M


Myrtus communis L. (Myrtaceae) MYRTLE

M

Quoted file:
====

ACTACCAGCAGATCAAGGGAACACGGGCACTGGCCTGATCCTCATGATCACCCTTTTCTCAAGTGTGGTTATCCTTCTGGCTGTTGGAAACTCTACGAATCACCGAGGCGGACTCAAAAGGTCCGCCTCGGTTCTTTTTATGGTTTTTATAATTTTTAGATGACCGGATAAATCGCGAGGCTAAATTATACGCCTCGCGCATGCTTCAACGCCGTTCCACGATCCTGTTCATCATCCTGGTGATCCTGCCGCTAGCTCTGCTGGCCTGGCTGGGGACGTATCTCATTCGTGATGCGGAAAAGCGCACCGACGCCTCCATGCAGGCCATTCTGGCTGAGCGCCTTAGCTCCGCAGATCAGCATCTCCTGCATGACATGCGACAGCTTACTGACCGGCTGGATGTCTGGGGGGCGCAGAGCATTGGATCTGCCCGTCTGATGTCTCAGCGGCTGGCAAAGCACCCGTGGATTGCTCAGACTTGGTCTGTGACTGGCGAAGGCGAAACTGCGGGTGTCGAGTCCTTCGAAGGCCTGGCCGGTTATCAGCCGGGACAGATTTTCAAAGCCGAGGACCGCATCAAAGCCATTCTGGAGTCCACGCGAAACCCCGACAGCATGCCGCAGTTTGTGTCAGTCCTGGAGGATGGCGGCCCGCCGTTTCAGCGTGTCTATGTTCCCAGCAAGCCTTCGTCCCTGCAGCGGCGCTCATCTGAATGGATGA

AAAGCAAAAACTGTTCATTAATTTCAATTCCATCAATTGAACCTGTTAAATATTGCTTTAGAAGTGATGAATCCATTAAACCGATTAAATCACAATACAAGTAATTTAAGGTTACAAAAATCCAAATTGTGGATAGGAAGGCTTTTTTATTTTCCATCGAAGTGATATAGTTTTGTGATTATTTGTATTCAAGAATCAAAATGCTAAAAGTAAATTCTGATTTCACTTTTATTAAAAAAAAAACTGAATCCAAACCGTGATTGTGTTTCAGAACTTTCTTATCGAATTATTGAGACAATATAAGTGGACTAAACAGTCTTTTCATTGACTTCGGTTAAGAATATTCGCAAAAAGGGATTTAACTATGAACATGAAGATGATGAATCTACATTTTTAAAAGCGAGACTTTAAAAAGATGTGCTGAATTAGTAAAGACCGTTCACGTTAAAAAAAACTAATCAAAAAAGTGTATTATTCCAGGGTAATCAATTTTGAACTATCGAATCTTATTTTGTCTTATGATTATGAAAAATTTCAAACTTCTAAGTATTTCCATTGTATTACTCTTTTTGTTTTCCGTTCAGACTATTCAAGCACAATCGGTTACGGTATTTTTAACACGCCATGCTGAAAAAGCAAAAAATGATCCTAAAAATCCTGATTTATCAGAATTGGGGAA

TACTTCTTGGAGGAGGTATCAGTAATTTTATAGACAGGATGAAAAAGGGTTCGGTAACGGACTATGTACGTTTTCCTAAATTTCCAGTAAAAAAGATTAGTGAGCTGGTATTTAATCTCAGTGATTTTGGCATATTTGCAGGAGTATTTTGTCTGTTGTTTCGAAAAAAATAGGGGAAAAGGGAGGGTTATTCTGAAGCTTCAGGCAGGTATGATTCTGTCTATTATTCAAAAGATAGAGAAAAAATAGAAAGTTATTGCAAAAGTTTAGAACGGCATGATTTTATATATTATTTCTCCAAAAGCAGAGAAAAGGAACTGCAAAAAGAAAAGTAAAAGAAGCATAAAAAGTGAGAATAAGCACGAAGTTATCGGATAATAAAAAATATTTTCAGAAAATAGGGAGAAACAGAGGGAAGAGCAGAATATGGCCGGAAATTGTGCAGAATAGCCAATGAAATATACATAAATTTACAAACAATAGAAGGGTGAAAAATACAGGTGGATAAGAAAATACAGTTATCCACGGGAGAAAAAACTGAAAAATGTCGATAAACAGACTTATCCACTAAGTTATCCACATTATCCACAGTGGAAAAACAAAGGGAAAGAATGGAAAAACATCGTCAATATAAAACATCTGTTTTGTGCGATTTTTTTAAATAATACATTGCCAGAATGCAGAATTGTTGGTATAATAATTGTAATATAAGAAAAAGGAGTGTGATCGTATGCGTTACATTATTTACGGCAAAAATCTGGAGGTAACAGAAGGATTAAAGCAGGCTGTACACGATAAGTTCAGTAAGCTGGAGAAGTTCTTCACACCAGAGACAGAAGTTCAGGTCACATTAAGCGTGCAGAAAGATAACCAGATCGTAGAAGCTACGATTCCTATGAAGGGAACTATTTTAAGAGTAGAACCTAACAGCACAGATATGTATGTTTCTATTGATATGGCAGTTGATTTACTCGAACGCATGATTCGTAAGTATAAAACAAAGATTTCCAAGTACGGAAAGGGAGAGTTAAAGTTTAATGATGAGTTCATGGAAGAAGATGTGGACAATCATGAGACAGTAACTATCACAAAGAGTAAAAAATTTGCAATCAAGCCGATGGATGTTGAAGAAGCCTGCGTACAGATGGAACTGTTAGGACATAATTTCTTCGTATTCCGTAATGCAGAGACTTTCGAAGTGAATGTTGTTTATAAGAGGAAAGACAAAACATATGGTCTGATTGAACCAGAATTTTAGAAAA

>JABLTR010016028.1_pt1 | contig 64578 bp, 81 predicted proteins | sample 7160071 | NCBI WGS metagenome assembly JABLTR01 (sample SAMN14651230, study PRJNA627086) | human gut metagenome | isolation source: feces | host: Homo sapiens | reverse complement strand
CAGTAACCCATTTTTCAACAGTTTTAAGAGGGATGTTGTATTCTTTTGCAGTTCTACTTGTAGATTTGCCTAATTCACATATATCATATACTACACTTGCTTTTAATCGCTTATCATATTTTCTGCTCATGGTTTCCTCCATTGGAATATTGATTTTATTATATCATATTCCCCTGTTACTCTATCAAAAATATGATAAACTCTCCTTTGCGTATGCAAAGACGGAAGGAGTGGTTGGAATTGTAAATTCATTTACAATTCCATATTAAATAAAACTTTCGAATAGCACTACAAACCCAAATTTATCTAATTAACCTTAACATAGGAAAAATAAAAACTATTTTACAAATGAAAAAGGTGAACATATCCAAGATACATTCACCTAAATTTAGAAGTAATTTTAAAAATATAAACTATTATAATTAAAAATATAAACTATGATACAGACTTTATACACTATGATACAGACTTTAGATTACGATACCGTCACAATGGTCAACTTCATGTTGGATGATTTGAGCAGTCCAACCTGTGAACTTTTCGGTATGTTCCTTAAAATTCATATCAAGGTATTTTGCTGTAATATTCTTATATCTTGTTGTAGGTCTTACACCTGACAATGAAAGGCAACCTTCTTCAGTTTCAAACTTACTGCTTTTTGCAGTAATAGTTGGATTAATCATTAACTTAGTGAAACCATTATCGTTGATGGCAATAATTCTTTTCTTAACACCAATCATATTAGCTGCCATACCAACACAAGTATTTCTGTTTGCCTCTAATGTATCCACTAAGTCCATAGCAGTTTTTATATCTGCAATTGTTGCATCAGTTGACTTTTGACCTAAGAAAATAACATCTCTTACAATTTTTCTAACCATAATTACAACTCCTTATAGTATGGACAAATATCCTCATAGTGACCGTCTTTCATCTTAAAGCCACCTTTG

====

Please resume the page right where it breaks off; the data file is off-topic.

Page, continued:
Medicinal Uses (Myrtle) — The leaf is used for condylomata, figs, whitlows, warts, figs, parotid tumors, cancer of the gums, ulcerated cancers, and polyps. Iranians make a hot poultice for boils from the plant. The oil, in plasters or unguents, is said to help indurations of the breast, condyloma of the genitals, and cancer. The berries and seed are said to cure tumors and uterine fibroids (JLH). An infusion or tincture of leaves is given for prolapsus and leucorrhoea, and for washing incisions and joints. It is also used to check night sweats of phthisis and for all types of pulmonary disorders. Unani direct smoke from the leaves onto hemorrhoids. Italians make a bolus of the leaves in turpentine for the same indication. Algerians recommend the leafy infusion for asthma. Unani use fruits for bronchitis, headache, and menorrhagia (KAB). They consider the fruits useful for the blood, brain, hair, and heart. North Africans use the dry flower buds for smallpox (BIB, PH2, WOI). Lebanese consider the plant binding and diuretic, believing it holds loose things in place — the bowels, the emotions, or the teeth. The EO and tincture have analgesic properties but not as strong as menthol and peppermint oil. Wine of myrtle corrects the bad odor and stimulates healing in offensive sores and ulcers, threatening gangrene (FEL). Aqueous and ethanolic extracts of leaves, roots, and stems are active against Gram(–) and Gram(+) bacteria. The plant contains antibacterial phenols. One thermolabile principle was highly active against Micrococcus pyogenes var. aureus. The principle resembled streptomycin in its action on Mycobacterium tuberculosis (WOI). Aqueous berry extract is active against carrageenan-induced edema in rats paw [(=)comparable to oxyphenylbutazone] (MPI). Large doses of myrtle may cause diarrhea, nausea, and vomiting, according to Gruenwald et al. (2000). More than 10 g myrtle oil can threaten life, due to high cineole content (myrtle contains 135–2250 ppm cineole according to my calculations, meaning 10 g myrtle would contain a maximum 22.5 mg cineole). Several herbs and spices may attain higher levels of cineole; see cardamom for the longer list. Myrtle phytochemicals are said to be quickly absorbed and to impart a violet aroma to the urine within 15 min (BOW). Indications (Myrtle) — Acne (f; BOW); Adenosis (f; JLH); Allergy (1; FNF); Alopecia (f; DEP); Aphtha (f; BIB; DEP); Aposteme (f; JLH); Arthrosis (1; FNF; MPI); Bacteria (1; BIB; ©2003 CRC Press LLC